Meeting supply chain challenges

Calibrating a collaborative approach to supply chain management.

Photo of warehouse worker wearing an N95 mask

Isabel Murguia works within Hexagon’s Autonomy & Positioning division. She’s been with the company for 12 years, and has been the VP of supply chain operations since 2019. Throughout, she’s specialized in supply chain management, keeping product lines functioning and contributing to Hexagon’s ability to craft winning inventory and manufacturing solutions. She’s drawn on the international business training she received at university in Guadalajara, Mexico, and has risen from supply chain coordinator to order and supply chain management to her current position. She also brings her supply chain expertise to two of Hexagon | NovAtel’s manufacturing facilities in the U.S.

During her tenure, Murguia has herself honed a leadership ethos for a team that now includes eight direct reports and a total of 85 colleagues. “Leadership,” she believes, “begins with self-leadership…setting examples and removing the obstacles.” With her teams, she promulgates being supportive, knowing when to get out of the way and applying what might be her secret sauce: “candor with empathy.” Working with customers, she embraces collaboration, extending it to understanding their own supply chains so Hexagon can offer better service at the moment they need it.

All this reinforces a brand commitment to streamlining bureaucracy and removing waste from processes.

Velocity: What led you to supply chain management?

My background is in international business so that kind of relates. I’ve always been interested in dealing with suppliers or even with customers. Through my career, I seem to navigate on both spectrums, and I think we’re all part of a big supply chain right now.

I started in Guadalajara, in Mexico. That’s a big manufacturing hub for electronics. That’s what I had available, what I knew, and I really liked it in the sense of getting to see more than one manufacturer. When you are in supply chain, you need to understand your suppliers and what they do and how they do it. You learn other areas and other countries. Now, with COVID, we can see how connected we are.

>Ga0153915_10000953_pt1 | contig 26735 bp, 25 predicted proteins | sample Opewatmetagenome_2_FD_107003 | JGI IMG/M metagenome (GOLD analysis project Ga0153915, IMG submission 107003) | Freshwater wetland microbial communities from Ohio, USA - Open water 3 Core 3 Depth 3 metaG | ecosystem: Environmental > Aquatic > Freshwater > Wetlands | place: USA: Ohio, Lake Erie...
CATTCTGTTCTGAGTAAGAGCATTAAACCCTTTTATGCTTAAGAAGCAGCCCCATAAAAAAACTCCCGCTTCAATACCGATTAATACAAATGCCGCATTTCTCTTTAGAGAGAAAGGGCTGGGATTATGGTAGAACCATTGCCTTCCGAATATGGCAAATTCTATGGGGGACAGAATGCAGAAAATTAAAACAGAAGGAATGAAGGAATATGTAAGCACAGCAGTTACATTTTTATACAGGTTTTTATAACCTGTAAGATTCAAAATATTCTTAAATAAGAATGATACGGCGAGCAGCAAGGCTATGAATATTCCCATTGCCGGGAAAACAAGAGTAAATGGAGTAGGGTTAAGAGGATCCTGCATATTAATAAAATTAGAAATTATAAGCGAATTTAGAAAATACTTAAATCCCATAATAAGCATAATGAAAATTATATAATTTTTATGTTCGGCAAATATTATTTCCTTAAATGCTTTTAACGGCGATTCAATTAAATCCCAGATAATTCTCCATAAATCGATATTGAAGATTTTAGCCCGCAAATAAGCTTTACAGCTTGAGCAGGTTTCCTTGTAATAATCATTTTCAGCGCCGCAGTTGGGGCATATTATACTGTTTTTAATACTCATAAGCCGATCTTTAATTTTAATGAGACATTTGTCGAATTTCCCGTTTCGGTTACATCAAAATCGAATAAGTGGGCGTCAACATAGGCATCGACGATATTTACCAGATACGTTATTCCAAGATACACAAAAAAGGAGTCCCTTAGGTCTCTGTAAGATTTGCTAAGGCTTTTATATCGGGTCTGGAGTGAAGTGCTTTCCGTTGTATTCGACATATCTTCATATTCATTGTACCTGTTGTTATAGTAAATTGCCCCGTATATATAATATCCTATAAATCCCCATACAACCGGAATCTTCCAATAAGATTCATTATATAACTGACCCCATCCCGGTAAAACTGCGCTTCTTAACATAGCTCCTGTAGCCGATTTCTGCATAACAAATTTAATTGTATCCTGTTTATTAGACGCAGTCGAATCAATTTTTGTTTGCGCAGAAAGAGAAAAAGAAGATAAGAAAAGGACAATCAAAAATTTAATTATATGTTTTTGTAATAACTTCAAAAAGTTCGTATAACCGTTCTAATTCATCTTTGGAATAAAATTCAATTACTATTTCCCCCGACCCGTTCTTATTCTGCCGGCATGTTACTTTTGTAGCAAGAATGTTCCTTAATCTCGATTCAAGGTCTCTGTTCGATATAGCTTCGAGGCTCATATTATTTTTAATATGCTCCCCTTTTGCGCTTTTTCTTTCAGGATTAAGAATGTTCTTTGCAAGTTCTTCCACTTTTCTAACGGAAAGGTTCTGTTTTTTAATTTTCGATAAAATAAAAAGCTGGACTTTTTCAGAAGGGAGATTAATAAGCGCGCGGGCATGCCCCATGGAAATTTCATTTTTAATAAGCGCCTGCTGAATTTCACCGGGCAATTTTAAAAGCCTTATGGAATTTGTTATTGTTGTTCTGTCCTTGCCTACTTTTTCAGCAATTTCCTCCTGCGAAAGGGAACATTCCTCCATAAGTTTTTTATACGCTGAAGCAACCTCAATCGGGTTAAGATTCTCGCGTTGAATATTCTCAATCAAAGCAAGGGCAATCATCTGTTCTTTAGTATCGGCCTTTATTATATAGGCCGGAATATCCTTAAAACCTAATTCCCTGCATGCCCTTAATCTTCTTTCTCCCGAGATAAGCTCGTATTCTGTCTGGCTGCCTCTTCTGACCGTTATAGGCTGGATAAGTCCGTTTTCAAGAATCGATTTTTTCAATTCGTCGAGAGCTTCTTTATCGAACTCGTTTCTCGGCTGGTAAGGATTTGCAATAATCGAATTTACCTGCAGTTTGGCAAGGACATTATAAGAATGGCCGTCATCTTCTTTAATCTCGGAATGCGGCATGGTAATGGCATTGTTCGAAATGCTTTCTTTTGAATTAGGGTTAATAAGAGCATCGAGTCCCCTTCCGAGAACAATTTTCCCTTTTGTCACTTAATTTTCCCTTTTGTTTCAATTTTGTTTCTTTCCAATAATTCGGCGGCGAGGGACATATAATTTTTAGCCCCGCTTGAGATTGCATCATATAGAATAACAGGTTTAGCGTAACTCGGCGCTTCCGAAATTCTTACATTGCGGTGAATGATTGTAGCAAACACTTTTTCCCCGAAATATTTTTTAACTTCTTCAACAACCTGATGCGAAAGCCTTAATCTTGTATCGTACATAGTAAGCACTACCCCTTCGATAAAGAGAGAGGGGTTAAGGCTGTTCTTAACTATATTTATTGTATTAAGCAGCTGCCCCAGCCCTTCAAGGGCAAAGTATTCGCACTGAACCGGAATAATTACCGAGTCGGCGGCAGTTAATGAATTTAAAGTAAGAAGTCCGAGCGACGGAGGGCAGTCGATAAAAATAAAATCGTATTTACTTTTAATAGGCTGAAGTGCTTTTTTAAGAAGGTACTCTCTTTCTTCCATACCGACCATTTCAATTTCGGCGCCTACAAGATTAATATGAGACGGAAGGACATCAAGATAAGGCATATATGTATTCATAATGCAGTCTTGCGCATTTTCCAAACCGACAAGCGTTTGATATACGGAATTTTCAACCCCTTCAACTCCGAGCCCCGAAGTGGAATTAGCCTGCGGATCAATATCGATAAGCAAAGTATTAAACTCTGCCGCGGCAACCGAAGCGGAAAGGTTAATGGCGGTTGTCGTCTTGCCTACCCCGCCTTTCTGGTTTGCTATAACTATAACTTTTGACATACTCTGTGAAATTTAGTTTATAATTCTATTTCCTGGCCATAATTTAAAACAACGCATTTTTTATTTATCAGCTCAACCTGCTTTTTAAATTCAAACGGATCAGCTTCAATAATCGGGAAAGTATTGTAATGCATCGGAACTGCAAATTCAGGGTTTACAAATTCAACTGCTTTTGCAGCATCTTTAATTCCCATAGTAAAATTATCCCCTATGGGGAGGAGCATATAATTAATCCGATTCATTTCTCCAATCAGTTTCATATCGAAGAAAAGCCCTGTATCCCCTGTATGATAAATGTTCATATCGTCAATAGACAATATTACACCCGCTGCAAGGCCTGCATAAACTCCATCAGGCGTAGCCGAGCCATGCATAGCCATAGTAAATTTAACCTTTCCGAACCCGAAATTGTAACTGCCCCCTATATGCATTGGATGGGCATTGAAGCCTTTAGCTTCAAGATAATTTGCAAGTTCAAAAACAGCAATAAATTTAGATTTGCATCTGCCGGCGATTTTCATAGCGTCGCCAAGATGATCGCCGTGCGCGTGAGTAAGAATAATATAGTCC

Velocity: A brand promise at Hexagon’s Autonomy & Positioning division is assuring position that is “precise, accurate, reliable, available and authentic.” What’s the supply chain’s role in that?

A big one. A big part of what we offer to our customers is the reliability and the trust that they will get the parts when they want them. Our customers are used to us delivering when we say we are going to. Many years ago, we used to have nearly three weeks lead time, and now we deliver within two days. And that’s because of supply chain, because—and I’m including the production side—there has to be a constant flow of material to be able to support that. We have done that now for many years, so customers are used to that. Superb service, on-time delivery, high-quality products—they don’t have to worry about that.

Supply chain execution

Velocity: The company focuses on GNSS and INS, global correction services, anti-jamming and advanced algorithms. How does your supply chain work support or enhance that technologies approach?